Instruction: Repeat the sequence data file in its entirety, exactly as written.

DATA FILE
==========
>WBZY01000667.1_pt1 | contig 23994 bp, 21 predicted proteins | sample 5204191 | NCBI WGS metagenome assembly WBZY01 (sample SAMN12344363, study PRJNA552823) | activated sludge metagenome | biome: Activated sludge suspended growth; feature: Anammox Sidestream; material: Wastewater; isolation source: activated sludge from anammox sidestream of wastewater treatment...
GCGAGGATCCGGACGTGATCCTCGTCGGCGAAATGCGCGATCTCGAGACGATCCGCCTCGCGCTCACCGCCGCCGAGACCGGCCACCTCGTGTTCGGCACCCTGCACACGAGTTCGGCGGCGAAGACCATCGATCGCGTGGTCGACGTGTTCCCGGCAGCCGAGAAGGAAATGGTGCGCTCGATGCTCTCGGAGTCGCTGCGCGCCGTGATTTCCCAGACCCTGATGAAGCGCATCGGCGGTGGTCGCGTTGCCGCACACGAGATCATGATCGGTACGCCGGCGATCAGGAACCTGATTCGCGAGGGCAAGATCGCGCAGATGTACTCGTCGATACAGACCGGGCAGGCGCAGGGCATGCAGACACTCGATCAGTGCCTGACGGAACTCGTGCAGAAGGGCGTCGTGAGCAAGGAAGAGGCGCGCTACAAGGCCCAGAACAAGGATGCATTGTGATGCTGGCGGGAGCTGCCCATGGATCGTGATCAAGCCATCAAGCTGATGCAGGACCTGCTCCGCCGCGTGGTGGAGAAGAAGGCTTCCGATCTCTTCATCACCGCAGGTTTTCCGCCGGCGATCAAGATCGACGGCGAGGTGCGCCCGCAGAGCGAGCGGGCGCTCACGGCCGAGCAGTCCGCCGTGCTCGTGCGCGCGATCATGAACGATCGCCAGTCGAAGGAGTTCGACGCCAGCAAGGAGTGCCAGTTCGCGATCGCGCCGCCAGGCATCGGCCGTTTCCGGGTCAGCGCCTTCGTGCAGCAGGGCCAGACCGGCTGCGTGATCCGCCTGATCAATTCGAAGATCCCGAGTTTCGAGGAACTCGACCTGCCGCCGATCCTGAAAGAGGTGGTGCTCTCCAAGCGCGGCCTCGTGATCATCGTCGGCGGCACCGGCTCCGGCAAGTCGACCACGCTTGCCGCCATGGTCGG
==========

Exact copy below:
>WBZY01000667.1_pt1 | contig 23994 bp, 21 predicted proteins | sample 5204191 | NCBI WGS metagenome assembly WBZY01 (sample SAMN12344363, study PRJNA552823) | activated sludge metagenome | biome: Activated sludge suspended growth; feature: Anammox Sidestream; material: Wastewater; isolation source: activated sludge from anammox sidestream of wastewater treatment...
GCGAGGATCCGGACGTGATCCTCGTCGGCGAAATGCGCGATCTCGAGACGATCCGCCTCGCGCTCACCGCCGCCGAGACCGGCCACCTCGTGTTCGGCACCCTGCACACGAGTTCGGCGGCGAAGACCATCGATCGCGTGGTCGACGTGTTCCCGGCAGCCGAGAAGGAAATGGTGCGCTCGATGCTCTCGGAGTCGCTGCGCGCCGTGATTTCCCAGACCCTGATGAAGCGCATCGGCGGTGGTCGCGTTGCCGCACACGAGATCATGATCGGTACGCCGGCGATCAGGAACCTGATTCGCGAGGGCAAGATCGCGCAGATGTACTCGTCGATACAGACCGGGCAGGCGCAGGGCATGCAGACACTCGATCAGTGCCTGACGGAACTCGTGCAGAAGGGCGTCGTGAGCAAGGAAGAGGCGCGCTACAAGGCCCAGAACAAGGATGCATTGTGATGCTGGCGGGAGCTGCCCATGGATCGTGATCAAGCCATCAAGCTGATGCAGGACCTGCTCCGCCGCGTGGTGGAGAAGAAGGCTTCCGATCTCTTCATCACCGCAGGTTTTCCGCCGGCGATCAAGATCGACGGCGAGGTGCGCCCGCAGAGCGAGCGGGCGCTCACGGCCGAGCAGTCCGCCGTGCTCGTGCGCGCGATCATGAACGATCGCCAGTCGAAGGAGTTCGACGCCAGCAAGGAGTGCCAGTTCGCGATCGCGCCGCCAGGCATCGGCCGTTTCCGGGTCAGCGCCTTCGTGCAGCAGGGCCAGACCGGCTGCGTGATCCGCCTGATCAATTCGAAGATCCCGAGTTTCGAGGAACTCGACCTGCCGCCGATCCTGAAAGAGGTGGTGCTCTCCAAGCGCGGCCTCGTGATCATCGTCGGCGGCACCGGCTCCGGCAAGTCGACCACGCTTGCCGCCATGGTCGG